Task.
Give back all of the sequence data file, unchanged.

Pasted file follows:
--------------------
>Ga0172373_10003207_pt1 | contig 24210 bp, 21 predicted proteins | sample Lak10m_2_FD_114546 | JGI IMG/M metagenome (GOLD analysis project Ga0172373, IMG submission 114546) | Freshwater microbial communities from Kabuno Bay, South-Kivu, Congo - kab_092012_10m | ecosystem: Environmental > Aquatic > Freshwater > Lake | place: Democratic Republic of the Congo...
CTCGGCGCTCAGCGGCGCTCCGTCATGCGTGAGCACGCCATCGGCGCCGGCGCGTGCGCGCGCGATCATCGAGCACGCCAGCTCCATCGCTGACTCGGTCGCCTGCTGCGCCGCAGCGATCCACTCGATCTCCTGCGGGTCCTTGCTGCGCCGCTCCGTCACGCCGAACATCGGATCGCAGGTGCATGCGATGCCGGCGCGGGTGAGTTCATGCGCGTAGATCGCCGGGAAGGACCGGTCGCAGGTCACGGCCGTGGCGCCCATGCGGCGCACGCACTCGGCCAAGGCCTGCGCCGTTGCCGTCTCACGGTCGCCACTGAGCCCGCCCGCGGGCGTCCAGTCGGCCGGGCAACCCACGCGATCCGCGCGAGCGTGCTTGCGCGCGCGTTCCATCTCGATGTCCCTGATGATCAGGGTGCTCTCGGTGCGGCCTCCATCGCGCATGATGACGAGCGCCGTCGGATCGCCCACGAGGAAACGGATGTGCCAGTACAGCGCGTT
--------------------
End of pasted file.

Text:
>Ga0172373_10003207_pt1 | contig 24210 bp, 21 predicted proteins | sample Lak10m_2_FD_114546 | JGI IMG/M metagenome (GOLD analysis project Ga0172373, IMG submission 114546) | Freshwater microbial communities from Kabuno Bay, South-Kivu, Congo - kab_092012_10m | ecosystem: Environmental > Aquatic > Freshwater > Lake | place: Democratic Republic of the Congo...
CTCGGCGCTCAGCGGCGCTCCGTCATGCGTGAGCACGCCATCGGCGCCGGCGCGTGCGCGCGCGATCATCGAGCACGCCAGCTCCATCGCTGACTCGGTCGCCTGCTGCGCCGCAGCGATCCACTCGATCTCCTGCGGGTCCTTGCTGCGCCGCTCCGTCACGCCGAACATCGGATCGCAGGTGCATGCGATGCCGGCGCGGGTGAGTTCATGCGCGTAGATCGCCGGGAAGGACCGGTCGCAGGTCACGGCCGTGGCGCCCATGCGGCGCACGCACTCGGCCAAGGCCTGCGCCGTTGCCGTCTCACGGTCGCCACTGAGCCCGCCCGCGGGCGTCCAGTCGGCCGGGCAACCCACGCGATCCGCGCGAGCGTGCTTGCGCGCGCGTTCCATCTCGATGTCCCTGATGATCAGGGTGCTCTCGGTGCGGCCTCCATCGCGCATGATGACGAGCGCCGTCGGATCGCCCACGAGGAAACGGATGTGCCAGTACAGCGCGTT